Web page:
Eugene Wigner (1903 - 1995)
Eugene Paul Wigner was born n Budapest, Hungary, on November 17, 1902. In 1921, he graduated from the Lutheran Gymnasium and went on to study at the Technische Universitat Berlin, receiving his Ph.D. in chemical engineering.
In the late 1920s, Wigner explored deeply in the field of quantum mechanics, devoting himself to physics. He laid the foundation for the theory of symmetries in quantum mechanics. In the late 1930s, he extended his research into atomic nuclei and developed an important general theory of nuclear reactions. He was brilliant as a theorist, brilliant in the laboratory and had a deep understanding of engineering as well.
In 1930, Princeton University recruited Wigner and von Neumann. When Adolf Hitler came to power in Germany in 1933, Wigner and von Neumann found safe haven in Princeton, N.J., thought they still spent half the year in Europe, traveling, studying and teaching. During that time, Wigner also spent time with Einstein, who had come to Princeton to join the Institute for Advanced Study.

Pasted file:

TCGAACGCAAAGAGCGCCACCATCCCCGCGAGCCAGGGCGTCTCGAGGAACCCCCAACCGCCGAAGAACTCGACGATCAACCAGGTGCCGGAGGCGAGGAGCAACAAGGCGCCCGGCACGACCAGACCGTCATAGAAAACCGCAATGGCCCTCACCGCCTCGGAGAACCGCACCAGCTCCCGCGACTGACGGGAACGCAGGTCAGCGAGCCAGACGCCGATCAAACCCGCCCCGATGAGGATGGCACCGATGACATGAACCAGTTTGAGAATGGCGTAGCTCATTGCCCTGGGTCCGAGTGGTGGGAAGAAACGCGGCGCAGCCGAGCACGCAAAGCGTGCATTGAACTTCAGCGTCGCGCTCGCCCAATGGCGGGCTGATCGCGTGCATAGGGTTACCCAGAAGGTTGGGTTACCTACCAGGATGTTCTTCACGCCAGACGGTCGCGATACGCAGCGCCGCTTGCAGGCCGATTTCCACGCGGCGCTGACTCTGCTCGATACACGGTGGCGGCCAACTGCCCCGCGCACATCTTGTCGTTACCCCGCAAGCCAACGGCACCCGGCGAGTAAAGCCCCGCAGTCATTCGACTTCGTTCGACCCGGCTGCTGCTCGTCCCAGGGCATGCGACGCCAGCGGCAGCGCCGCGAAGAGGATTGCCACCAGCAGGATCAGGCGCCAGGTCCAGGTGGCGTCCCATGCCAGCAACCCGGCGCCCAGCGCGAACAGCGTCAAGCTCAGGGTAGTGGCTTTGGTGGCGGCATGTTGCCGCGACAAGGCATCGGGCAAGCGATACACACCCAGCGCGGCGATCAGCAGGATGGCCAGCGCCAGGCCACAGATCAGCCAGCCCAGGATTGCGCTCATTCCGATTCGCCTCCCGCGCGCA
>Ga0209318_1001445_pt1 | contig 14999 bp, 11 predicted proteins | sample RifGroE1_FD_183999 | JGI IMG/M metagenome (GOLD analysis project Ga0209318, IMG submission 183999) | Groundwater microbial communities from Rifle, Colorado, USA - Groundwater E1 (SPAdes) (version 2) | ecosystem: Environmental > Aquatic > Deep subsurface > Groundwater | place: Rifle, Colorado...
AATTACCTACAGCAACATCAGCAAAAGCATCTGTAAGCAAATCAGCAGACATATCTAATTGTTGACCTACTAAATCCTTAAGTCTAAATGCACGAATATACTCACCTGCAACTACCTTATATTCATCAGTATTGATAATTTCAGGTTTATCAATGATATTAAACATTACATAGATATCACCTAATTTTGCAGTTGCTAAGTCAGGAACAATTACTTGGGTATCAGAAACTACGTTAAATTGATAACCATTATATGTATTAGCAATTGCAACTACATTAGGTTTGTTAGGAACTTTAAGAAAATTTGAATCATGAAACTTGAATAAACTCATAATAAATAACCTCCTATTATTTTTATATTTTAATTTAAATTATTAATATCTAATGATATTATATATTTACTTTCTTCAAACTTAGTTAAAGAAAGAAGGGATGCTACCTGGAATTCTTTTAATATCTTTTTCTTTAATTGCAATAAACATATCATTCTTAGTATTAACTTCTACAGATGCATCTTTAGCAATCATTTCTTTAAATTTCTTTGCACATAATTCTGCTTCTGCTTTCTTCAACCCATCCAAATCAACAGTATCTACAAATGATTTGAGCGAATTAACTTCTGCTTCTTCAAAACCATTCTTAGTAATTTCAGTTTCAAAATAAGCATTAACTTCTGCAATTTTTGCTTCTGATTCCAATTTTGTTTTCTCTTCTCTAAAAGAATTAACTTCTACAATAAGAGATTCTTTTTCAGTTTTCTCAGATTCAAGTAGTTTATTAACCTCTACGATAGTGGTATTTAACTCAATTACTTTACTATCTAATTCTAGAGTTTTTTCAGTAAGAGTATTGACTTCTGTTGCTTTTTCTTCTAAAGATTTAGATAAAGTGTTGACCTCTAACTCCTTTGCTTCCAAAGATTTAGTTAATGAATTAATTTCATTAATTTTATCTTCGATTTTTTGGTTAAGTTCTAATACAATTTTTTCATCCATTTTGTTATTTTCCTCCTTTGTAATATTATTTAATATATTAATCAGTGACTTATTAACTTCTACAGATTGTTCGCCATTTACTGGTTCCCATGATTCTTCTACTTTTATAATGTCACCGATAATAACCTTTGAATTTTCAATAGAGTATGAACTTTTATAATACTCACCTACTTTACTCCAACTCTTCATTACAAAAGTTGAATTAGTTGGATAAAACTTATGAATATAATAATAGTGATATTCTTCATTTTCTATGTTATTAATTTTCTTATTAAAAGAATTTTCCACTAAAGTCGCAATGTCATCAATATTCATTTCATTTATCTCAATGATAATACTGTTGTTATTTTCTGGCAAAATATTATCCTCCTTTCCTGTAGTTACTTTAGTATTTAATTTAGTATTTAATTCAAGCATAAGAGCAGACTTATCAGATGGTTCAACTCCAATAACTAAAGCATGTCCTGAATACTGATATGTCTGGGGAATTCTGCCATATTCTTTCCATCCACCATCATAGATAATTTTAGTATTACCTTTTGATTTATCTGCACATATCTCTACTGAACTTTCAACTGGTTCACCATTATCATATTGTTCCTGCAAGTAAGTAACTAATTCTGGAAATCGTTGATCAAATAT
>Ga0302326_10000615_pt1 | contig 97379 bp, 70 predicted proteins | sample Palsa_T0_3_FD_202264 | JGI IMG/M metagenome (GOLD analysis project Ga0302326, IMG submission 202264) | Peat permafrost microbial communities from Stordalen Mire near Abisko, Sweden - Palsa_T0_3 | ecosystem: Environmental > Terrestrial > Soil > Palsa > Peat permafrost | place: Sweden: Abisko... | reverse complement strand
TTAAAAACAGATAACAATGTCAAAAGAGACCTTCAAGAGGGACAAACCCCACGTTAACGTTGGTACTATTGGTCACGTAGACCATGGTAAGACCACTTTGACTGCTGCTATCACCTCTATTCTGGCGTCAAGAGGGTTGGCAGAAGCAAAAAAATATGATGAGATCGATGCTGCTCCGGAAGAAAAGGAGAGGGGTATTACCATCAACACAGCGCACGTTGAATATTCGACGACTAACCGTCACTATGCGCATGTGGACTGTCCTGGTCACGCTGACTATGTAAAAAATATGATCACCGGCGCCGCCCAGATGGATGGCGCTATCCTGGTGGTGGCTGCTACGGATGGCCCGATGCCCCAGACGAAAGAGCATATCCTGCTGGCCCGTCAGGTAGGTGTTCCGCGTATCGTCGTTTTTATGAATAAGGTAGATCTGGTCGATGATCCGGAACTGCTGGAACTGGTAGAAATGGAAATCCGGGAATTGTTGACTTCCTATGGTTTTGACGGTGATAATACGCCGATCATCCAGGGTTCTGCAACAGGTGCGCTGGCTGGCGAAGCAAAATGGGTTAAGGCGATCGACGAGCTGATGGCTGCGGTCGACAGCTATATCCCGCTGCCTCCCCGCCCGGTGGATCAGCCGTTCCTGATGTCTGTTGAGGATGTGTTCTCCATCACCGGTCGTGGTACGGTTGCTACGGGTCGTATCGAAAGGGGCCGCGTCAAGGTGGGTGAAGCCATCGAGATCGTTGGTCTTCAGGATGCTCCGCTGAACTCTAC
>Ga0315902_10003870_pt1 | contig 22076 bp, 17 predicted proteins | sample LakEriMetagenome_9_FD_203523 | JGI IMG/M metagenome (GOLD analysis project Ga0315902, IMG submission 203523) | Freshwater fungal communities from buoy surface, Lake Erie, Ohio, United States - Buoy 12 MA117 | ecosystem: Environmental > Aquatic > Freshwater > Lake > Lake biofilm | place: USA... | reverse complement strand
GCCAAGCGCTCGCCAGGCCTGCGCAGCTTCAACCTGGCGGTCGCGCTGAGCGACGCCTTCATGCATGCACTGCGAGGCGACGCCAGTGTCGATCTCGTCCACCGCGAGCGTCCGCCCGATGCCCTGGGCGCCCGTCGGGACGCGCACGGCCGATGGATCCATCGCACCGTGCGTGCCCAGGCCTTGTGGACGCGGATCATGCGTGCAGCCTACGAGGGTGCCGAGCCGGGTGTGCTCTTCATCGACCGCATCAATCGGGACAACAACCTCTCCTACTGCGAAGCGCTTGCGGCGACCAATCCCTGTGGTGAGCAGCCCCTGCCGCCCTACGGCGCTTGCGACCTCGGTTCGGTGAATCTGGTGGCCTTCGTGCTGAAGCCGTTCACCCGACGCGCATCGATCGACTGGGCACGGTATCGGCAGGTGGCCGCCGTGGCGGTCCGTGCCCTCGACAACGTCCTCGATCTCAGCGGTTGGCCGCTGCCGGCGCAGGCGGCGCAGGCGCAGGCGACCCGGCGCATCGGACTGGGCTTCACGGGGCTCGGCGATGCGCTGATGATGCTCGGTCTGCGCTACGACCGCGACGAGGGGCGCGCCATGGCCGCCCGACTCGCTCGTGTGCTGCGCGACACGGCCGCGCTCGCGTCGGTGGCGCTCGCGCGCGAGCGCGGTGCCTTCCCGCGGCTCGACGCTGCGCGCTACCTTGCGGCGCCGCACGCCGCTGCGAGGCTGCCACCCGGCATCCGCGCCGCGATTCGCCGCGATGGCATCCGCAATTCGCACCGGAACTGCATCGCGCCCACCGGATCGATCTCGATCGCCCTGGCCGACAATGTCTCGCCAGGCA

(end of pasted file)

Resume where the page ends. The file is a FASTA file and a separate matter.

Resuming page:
In 1936, Princeton did not rehire Wigner, and he moved to the University of Wisconsin. There, he met his first wife, a physics student named Amelia Frank. Sadly, she died in 1937, the same year Wigner became a naturalized citizen of the U.S. Princeton invited Wigner back based on his reputation as a superb young physicist, and he accepted, rejoining the Princeton faculty in the fall of 1938.
With the discovery of fission, Wigner began working with Enrico Fermi on the problem of determining whether a fission-induced chain reaction was possible. He worked with Fermi at the Metallurgical Laboratory from 1942-1945. By the time Fermi's reactor actually went critical, Wigner and his team had completed the task of almost unbelievable proportions: the design of the full-scale Hanford production reactors. He then continued to assist in their construction.
In 1946, Wigner accepted a job as director of research and development at Clinton Laboratory (now Oak Ridge National Laboratory) in Oak Ridge, Tenn. Not an administrator by background or temperament, Wigner left after a year and returned to teaching and research at Princeton University.
Official recognition of his work in nuclear research includes the Enrico Fermi Award in 1958 and the Atoms for Peace Award in 1960. In 1963, Wigner received the Nobel Prize in Physics, along with American physicist Maria Goeppert-Mayer and German physicist J.H.D. Jensen, for work on the structure of the atomic nucleus.
In 1992, at the age of 90, Wigner published a memoir, "The Recollections of Eugene P. Wigner." He died in Princeton on January 1, 1995.